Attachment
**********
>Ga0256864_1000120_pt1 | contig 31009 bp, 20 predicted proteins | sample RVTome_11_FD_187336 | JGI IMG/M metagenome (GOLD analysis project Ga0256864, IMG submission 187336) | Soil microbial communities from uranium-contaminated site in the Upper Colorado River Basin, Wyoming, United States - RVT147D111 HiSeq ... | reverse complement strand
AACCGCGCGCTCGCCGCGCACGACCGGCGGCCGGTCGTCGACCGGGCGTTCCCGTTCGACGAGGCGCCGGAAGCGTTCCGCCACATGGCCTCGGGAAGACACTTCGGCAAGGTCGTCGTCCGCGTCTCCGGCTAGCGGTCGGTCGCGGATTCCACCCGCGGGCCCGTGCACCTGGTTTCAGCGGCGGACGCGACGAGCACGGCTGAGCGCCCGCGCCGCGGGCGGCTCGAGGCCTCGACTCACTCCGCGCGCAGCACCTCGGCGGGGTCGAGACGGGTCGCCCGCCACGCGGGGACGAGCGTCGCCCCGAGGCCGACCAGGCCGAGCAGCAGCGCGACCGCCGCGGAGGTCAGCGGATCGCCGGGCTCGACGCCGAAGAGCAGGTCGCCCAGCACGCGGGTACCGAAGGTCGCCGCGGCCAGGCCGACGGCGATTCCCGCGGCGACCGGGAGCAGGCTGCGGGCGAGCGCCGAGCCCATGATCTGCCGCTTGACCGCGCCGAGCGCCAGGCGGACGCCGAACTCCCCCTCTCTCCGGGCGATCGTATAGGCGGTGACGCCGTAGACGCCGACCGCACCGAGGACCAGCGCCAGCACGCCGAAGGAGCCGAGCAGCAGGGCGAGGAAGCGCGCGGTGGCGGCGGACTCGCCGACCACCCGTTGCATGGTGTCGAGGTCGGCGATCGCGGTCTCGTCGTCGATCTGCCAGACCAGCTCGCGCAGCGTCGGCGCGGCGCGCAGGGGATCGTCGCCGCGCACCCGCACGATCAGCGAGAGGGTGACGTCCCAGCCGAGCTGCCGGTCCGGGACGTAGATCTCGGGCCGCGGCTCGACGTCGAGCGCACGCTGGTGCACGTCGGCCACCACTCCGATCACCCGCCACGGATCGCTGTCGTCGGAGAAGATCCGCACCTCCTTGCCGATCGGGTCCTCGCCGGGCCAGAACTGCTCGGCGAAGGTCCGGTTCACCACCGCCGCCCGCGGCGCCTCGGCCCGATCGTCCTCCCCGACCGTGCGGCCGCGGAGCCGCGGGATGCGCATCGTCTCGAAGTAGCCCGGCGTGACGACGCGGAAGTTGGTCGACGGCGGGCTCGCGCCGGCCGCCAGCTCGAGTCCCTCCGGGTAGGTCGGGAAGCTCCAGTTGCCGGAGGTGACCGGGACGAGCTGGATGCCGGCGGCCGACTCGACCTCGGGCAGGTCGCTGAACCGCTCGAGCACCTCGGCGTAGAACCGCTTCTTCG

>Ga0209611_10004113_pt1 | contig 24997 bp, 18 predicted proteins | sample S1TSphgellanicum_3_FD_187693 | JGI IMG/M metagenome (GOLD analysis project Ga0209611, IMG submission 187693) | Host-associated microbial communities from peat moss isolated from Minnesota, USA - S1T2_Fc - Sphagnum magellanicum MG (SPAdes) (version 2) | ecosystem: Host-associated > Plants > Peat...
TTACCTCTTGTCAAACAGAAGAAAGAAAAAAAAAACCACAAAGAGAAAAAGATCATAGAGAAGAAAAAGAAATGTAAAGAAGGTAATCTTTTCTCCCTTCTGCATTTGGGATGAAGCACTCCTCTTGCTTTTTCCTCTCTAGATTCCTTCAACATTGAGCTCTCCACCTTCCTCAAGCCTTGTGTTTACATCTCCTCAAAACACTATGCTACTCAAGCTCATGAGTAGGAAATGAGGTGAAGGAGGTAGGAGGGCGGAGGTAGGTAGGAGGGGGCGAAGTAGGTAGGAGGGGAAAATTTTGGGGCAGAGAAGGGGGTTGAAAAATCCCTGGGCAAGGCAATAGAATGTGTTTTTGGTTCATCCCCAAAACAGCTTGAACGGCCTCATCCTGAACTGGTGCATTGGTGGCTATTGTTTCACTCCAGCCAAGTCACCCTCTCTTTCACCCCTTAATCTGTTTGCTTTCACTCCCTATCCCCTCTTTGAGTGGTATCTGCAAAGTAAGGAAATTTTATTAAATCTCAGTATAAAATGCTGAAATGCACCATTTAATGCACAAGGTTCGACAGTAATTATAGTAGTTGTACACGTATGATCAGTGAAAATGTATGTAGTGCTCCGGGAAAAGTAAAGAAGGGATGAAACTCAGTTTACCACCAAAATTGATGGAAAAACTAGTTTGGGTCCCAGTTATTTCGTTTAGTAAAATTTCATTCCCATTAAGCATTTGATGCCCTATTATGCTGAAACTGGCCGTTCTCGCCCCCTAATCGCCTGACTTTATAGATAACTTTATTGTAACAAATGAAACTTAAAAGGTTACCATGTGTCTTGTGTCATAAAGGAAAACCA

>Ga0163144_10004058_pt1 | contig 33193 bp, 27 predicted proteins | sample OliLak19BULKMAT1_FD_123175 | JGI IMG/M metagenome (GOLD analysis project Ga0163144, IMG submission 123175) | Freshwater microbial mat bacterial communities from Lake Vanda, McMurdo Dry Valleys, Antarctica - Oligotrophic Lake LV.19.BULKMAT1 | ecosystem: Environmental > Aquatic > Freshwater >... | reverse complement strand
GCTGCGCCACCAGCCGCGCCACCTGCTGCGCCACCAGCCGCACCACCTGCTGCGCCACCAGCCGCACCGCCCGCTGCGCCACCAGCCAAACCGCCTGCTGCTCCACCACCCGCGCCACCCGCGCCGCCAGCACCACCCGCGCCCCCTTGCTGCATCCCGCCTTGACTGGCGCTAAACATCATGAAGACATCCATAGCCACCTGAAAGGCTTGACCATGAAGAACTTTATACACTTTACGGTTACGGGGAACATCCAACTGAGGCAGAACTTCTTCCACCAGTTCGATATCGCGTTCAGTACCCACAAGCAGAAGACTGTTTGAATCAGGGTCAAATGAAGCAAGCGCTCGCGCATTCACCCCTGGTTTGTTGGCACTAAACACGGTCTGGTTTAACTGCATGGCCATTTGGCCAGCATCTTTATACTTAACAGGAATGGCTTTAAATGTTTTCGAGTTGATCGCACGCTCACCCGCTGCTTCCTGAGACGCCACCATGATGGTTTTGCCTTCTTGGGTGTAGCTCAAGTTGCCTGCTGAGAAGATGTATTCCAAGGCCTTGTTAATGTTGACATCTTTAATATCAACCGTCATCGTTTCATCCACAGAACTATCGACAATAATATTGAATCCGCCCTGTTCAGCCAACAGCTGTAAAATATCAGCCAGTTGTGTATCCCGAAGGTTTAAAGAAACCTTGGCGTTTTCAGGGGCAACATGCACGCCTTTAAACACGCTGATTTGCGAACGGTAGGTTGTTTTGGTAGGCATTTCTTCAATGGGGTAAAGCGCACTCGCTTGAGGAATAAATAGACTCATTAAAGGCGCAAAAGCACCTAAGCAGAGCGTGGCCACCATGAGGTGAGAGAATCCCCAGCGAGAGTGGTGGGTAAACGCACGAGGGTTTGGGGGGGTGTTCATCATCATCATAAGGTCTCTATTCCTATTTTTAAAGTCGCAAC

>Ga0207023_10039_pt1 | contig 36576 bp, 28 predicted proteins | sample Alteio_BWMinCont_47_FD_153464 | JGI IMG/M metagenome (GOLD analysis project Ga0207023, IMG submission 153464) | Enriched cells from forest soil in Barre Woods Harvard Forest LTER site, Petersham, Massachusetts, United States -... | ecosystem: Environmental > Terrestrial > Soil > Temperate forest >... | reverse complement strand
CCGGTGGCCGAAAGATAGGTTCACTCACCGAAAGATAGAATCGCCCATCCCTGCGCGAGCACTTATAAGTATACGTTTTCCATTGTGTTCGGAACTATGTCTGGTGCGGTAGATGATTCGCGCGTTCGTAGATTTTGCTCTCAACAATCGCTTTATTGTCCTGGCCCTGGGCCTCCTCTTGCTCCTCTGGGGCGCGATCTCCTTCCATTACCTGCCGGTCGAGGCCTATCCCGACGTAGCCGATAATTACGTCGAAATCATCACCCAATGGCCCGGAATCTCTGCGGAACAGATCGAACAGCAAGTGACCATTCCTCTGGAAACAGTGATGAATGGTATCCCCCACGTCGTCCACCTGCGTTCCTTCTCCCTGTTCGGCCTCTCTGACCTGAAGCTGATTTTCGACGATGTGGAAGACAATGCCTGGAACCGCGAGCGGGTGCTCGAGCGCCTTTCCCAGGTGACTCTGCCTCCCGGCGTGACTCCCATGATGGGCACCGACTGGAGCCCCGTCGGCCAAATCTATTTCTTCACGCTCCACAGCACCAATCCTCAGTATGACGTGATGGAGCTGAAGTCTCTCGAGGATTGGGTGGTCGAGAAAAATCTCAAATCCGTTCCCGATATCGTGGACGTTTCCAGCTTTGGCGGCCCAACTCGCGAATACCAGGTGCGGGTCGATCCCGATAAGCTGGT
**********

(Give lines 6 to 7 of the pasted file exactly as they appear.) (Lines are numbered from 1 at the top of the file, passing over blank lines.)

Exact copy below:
GCTGCGCCACCAGCCGCGCCACCTGCTGCGCCACCAGCCGCACCACCTGCTGCGCCACCAGCCGCACCGCCCGCTGCGCCACCAGCCAAACCGCCTGCTGCTCCACCACCCGCGCCACCCGCGCCGCCAGCACCACCCGCGCCCCCTTGCTGCATCCCGCCTTGACTGGCGCTAAACATCATGAAGACATCCATAGCCACCTGAAAGGCTTGACCATGAAGAACTTTATACACTTTACGGTTACGGGGAACATCCAACTGAGGCAGAACTTCTTCCACCAGTTCGATATCGCGTTCAGTACCCACAAGCAGAAGACTGTTTGAATCAGGGTCAAATGAAGCAAGCGCTCGCGCATTCACCCCTGGTTTGTTGGCACTAAACACGGTCTGGTTTAACTGCATGGCCATTTGGCCAGCATCTTTATACTTAACAGGAATGGCTTTAAATGTTTTCGAGTTGATCGCACGCTCACCCGCTGCTTCCTGAGACGCCACCATGATGGTTTTGCCTTCTTGGGTGTAGCTCAAGTTGCCTGCTGAGAAGATGTATTCCAAGGCCTTGTTAATGTTGACATCTTTAATATCAACCGTCATCGTTTCATCCACAGAACTATCGACAATAATATTGAATCCGCCCTGTTCAGCCAACAGCTGTAAAATATCAGCCAGTTGTGTATCCCGAAGGTTTAAAGAAACCTTGGCGTTTTCAGGGGCAACATGCACGCCTTTAAACACGCTGATTTGCGAACGGTAGGTTGTTTTGGTAGGCATTTCTTCAATGGGGTAAAGCGCACTCGCTTGAGGAATAAATAGACTCATTAAAGGCGCAAAAGCACCTAAGCAGAGCGTGGCCACCATGAGGTGAGAGAATCCCCAGCGAGAGTGGTGGGTAAACGCACGAGGGTTTGGGGGGGTGTTCATCATCATCATAAGGTCTCTATTCCTATTTTTAAAGTCGCAAC

>Ga0207023_10039_pt1 | contig 36576 bp, 28 predicted proteins | sample Alteio_BWMinCont_47_FD_153464 | JGI IMG/M metagenome (GOLD analysis project Ga0207023, IMG submission 153464) | Enriched cells from forest soil in Barre Woods Harvard Forest LTER site, Petersham, Massachusetts, United States -... | ecosystem: Environmental > Terrestrial > Soil > Temperate forest >... | reverse complement strand